If you were a European bank in early 1968 and had accumulated dollars, there wasn’t really much you could do with them without bearing currency and inflationary risk. The Bretton Woods system had been designed, intentionally, to be funneled through official channels, as that was what economists wanted (proclaiming their own enlightenment the key to fomenting permanent stability; markets = mess). Thus, any bank holding dollars wishing to exchange them at the official rate had to turn them over to their national central bank for payment in local currency. But that wasn’t as straightforward as it sounded, either.

In truth, with gold no longer providing a satisfactory monetary anchor anywhere, banks proficient in global finance found themselves increasingly devoted to currency “speculation.” It had been a specialist trade dating back to the late 1950’s, but this Merchant’s Bank market, as it was first known, began to marry fund flows including those plying interest rate differentials and inflation risks among the world’s great currencies. Central banks, too, were active in this Merchant’s market finding it often a means to express monetary policy without having to resort to drastic and direct action.

The object of desire in November 1968 among the world’s “great” economic policymakers was to get Bundesbank to support the mark. It had shown far too great a tendency toward devaluation even though Germany had become a standard of stability in both economic and financial terms. At first, Germany had refused the offer but, as disorder rose, before long Buba had acted.

In the last two weeks of December 1968, Buba delivered some $400 million to the “market” and an additional $850 million in the first week of January in both spot and swap operations. Over the next two weeks, Bundesbank had grossed up its operations to a total of $650 million in spot exchange and an enormous $1.05 billion in swaps. By the end of January, the operations in support of the mark against the dollar had reached $2 billion.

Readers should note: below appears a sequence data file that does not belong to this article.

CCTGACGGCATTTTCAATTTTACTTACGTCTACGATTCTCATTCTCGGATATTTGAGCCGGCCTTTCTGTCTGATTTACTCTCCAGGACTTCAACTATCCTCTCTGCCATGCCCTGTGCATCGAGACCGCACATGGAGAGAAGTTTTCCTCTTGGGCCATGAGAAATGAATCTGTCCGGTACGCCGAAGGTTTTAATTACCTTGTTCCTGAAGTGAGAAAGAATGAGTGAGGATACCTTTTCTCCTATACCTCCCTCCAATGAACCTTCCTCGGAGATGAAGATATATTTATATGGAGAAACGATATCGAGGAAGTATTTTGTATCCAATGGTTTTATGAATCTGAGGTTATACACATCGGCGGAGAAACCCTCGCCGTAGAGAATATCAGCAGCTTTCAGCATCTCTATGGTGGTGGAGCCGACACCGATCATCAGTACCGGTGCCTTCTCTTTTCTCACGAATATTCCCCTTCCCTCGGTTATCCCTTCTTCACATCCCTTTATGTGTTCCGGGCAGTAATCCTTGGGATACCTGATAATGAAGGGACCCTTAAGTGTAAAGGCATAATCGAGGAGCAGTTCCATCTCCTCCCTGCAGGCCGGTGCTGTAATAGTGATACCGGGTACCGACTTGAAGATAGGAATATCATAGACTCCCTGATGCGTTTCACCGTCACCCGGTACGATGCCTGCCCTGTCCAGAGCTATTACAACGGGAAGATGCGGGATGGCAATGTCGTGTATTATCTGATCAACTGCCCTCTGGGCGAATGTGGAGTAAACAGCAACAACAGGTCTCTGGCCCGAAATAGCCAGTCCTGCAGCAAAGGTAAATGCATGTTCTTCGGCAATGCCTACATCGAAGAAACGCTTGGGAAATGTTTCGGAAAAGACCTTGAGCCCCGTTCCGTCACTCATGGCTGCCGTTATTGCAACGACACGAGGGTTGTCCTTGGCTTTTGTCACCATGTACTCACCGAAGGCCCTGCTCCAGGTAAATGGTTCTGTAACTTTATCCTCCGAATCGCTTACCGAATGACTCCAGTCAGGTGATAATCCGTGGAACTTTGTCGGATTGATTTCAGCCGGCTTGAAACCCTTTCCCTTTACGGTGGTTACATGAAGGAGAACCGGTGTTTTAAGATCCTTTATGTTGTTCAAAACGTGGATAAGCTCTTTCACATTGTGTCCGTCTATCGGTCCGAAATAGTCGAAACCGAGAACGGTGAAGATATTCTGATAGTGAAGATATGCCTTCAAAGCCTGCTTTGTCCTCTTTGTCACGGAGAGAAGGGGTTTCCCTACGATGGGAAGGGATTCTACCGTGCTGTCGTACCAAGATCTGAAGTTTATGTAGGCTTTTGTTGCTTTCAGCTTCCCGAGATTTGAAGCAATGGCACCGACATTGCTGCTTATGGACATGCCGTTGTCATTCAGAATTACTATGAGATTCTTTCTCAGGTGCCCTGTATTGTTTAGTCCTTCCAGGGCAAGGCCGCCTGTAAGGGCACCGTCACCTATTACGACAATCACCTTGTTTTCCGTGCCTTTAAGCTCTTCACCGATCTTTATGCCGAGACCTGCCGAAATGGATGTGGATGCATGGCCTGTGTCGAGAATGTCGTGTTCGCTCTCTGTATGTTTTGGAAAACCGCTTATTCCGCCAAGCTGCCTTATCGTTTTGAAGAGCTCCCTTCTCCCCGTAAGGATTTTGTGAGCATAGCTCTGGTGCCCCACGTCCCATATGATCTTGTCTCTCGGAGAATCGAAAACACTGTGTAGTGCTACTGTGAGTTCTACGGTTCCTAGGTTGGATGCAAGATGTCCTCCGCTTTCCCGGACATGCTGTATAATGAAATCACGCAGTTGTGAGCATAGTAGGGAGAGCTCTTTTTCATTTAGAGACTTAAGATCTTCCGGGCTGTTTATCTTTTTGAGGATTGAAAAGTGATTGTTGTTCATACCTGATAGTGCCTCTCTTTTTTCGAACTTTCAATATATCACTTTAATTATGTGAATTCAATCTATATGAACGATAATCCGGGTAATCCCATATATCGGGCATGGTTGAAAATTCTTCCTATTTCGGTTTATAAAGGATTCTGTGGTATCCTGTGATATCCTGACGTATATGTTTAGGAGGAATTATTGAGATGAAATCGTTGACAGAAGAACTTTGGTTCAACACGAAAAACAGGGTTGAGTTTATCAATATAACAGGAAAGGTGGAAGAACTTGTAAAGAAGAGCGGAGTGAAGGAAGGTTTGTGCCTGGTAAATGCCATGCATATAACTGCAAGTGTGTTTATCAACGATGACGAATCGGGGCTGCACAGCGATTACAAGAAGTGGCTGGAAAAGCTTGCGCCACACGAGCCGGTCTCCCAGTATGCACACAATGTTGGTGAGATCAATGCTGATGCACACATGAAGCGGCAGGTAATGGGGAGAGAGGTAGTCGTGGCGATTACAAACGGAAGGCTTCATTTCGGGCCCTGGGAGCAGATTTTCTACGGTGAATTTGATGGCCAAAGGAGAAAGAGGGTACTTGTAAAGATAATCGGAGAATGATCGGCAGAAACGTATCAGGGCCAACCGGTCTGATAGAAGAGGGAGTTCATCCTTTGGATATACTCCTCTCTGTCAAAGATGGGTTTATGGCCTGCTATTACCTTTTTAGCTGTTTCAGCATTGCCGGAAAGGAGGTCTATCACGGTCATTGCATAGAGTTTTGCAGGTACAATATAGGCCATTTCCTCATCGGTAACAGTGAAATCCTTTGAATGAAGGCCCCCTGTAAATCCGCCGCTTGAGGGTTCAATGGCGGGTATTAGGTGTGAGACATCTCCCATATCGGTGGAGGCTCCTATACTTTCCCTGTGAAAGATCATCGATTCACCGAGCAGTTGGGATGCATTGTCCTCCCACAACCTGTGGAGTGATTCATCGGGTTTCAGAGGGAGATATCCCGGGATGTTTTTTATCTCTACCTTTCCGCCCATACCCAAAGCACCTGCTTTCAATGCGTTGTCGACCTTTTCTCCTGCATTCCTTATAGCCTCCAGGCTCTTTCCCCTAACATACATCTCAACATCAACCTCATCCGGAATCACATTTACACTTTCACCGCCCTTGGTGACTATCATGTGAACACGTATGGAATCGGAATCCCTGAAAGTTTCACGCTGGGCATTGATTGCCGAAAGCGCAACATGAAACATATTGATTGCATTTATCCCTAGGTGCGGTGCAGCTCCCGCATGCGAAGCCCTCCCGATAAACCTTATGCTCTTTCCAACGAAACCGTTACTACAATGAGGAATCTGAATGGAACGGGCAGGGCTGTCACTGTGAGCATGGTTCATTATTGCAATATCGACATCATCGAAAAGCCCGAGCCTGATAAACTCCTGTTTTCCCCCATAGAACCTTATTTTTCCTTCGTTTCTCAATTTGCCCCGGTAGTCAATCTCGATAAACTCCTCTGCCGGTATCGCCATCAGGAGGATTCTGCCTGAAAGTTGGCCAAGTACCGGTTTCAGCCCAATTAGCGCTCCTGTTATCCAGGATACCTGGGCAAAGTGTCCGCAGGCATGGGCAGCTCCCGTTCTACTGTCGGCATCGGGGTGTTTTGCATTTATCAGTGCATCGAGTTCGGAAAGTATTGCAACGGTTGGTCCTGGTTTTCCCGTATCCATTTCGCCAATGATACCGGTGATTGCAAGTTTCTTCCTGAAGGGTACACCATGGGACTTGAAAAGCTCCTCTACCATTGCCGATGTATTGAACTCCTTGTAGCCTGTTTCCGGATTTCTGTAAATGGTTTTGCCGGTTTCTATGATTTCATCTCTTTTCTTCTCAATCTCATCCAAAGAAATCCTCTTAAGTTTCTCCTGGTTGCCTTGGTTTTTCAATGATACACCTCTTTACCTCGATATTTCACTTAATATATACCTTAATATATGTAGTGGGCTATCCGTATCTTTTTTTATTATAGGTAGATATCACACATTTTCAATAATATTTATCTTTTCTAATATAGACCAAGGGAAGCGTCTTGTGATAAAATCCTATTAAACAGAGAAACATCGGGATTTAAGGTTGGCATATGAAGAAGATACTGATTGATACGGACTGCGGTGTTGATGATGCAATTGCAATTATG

The February 4, 1968, FOMC meeting Memorandum of Discussion (the MOD, a detailed summary in lieu of verbatim transcripts) tells us what happened next:

The drain on German reserves had actually reached the point at which they were running low on cash and were becoming concerned about the continuation of the losses. Consequently, the German Federal Bank raised its rates on swaps to make them less attractive to the commercial banks, and at the same time it permitted the spot rate to fall well below par. [emphasis added]

Even though Germany’s reserves were counted as 33.7 billion Deutsche marks worth of deposit account balances with the world’s other central banks and commercial banks, physical currency and Federal gold holdings, barely one full cycle of intervention had run to its limit. Consequently, Bundesbank was forced to shorten up its maturities even while still intervening supposedly against the dollar. By March, as that original batch of swaps and forwards started to mature, Buba was still intervening heavily in forex but getting nowhere for the trouble. For the month, the German Federal Bank had issued another $1 billion in currency swaps and sold another $250 million dollars in spot interventions, but the reserve position of West Germany hadn’t changed. The maturing swaps had delivered back to Buba an almost equivalent amount of dollars, “sterilizing” the whole regime.

The effort was doomed from the start by its very nature. It was nothing more than an attempt to buy time so that whatever imbalance causing general stress and disorder could by itself dissipate. That was the Keynesian handbook even at that time, to focus only upon the short run so that a steady state may once more present itself with but that minimal boost. Except in early 1969 the imbalance was more than a minor disturbance, it was a general and serialized decay.